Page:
As a person who believes deeply in the Lean Startup methodology, I would start the conversation urging you to stop building your prototype. Clear the space for you to do significant customer engagement.
The Lean Startup idea is that you put Customer Development before Product Development. That is you talk to , understand and adapt to a customer base, discovering and validating your customers before you build things.
You have three main risks:
1) Technical Risk - Can it be built
2) Market Risk - Should it be built
3) Execution risk - Can my team build it
These are in order. Chances are, you do not have technical risk.
And Chances are that you have not talked to enough customers to resolve that there are really customers who have a real problem that are really willing to pay you. (Note that there is a significant difference between the 98% of people who are cheerleaders that tell you happy thoughts and the 2% of customers who really really really are ready to pay you now to solve a problem)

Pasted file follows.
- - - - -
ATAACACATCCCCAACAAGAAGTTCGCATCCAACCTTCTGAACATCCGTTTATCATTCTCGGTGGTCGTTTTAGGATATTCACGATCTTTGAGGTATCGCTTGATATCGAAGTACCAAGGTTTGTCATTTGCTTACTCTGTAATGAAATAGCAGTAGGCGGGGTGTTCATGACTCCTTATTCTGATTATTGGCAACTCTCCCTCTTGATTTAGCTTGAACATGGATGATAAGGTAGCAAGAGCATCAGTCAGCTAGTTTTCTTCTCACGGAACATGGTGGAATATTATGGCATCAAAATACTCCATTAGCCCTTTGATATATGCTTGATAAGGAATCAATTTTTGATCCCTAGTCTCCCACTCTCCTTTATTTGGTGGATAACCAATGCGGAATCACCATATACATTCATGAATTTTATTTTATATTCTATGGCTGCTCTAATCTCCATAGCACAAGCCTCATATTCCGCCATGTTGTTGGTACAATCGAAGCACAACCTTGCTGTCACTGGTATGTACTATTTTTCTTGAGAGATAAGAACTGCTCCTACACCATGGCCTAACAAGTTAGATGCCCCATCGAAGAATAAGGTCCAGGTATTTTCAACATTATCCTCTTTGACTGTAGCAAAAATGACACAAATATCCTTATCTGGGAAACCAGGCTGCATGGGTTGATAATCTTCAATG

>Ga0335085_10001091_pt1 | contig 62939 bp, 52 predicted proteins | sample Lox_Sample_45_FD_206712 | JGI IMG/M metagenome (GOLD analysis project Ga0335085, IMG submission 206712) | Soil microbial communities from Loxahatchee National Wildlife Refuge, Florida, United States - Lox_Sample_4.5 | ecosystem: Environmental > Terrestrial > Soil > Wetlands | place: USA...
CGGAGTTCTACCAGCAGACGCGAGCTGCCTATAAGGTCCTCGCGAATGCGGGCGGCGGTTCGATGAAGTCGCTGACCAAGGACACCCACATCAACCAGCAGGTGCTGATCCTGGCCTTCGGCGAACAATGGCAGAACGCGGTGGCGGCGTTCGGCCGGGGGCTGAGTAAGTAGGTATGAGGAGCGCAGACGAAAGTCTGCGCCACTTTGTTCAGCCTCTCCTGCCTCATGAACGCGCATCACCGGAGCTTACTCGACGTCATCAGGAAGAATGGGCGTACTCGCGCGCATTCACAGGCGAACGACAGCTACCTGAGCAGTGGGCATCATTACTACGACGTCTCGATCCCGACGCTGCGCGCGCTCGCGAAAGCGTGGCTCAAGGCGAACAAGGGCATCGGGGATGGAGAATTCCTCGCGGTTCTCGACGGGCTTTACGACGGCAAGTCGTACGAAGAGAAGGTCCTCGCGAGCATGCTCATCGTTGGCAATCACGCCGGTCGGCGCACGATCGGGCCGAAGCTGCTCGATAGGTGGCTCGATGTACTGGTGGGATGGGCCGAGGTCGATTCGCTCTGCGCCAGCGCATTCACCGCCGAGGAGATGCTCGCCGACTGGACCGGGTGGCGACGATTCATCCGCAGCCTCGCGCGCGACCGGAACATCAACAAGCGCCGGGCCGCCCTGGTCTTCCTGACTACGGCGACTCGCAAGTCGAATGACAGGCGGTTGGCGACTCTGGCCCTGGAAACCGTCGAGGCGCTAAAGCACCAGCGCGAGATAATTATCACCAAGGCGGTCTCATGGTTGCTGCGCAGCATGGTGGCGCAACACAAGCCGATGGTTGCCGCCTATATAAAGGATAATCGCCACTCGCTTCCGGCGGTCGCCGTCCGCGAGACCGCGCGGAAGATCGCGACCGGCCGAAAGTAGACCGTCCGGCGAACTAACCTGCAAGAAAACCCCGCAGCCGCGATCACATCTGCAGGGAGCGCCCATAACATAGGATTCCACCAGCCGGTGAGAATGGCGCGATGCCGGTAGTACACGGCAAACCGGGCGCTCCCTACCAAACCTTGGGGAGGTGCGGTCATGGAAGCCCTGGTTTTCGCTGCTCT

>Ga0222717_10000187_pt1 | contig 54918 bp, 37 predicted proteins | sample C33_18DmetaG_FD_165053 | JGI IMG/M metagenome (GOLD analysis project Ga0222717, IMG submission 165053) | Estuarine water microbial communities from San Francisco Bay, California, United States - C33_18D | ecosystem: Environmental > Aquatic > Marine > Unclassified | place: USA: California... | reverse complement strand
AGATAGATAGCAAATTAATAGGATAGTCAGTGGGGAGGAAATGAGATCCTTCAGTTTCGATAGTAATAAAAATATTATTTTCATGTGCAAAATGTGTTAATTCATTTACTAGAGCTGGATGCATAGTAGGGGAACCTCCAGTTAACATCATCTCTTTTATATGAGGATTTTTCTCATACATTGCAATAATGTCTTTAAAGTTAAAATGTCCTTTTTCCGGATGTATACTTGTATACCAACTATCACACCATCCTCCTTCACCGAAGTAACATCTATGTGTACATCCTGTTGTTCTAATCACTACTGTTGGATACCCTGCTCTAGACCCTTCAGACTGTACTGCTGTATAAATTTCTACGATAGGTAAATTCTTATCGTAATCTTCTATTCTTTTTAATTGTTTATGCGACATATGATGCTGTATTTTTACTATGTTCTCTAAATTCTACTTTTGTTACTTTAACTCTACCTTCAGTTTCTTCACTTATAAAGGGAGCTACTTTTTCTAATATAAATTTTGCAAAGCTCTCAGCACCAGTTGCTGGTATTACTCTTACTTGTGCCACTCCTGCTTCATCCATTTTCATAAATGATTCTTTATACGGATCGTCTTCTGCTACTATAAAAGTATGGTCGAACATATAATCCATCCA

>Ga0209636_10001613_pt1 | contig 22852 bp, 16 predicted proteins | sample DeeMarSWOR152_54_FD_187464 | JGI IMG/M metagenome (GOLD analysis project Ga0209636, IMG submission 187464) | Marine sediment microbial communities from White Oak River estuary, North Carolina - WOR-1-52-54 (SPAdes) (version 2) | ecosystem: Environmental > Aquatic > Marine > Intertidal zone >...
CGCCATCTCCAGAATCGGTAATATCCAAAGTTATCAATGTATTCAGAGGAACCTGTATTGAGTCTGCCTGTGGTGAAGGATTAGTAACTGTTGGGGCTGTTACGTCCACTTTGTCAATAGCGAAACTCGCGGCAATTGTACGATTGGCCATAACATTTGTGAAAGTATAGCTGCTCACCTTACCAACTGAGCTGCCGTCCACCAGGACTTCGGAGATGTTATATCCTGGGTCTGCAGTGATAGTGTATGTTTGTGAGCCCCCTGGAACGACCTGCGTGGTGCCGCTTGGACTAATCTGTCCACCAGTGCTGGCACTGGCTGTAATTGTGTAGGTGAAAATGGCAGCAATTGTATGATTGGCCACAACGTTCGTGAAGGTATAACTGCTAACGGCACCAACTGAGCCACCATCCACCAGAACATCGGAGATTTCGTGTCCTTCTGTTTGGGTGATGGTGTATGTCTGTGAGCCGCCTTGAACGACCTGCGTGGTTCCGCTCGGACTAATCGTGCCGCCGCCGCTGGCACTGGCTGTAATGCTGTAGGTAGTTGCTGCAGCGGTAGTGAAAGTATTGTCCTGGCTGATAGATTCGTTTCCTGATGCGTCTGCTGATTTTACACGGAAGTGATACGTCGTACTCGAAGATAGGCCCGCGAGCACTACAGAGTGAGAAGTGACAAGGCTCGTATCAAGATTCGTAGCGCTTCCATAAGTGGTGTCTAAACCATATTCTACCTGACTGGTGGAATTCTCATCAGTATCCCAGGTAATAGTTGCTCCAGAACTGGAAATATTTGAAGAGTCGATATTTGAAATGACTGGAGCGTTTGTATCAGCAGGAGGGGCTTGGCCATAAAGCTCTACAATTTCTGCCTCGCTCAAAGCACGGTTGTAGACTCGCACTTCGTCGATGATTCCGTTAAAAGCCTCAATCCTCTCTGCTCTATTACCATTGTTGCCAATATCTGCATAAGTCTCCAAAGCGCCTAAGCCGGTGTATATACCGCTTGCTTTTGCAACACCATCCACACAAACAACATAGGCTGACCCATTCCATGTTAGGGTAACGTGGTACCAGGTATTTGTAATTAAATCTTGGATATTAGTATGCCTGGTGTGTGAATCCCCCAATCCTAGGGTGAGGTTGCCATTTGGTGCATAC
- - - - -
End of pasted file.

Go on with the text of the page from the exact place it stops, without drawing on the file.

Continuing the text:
You need to find 100 customers who really really really want to pay you now to solve a problem; before you take one more step on building the product, find those 100 people.
I recommend that you read these three books, in order:
Running Lean by Ash Maurya
Lean Customer Development by Cindy Alvarez
Scaling Lean by Ash Maurya.
And I recommend that you get the Startup Owners Manual by Steve Blank, and strive to read one page a day. Keep reading pages one at a time until they start falling into place.
This would allow you to get focus on this Customer Development before Product Development.
If you are ready to take a leap into a Customer Development experiment, take a look at the work of Adam Berk ( @adamberk ) as outlined in http://www.oomaat.com/2016/10/just-one-lean-experiment-to-progress-to.html
Remember in the Theory of OOMAAT, your first step is to find just one customer. Don't think about anything more than things that lead you to your first paying customer. Then we can worry about how we might get to ten paying customers.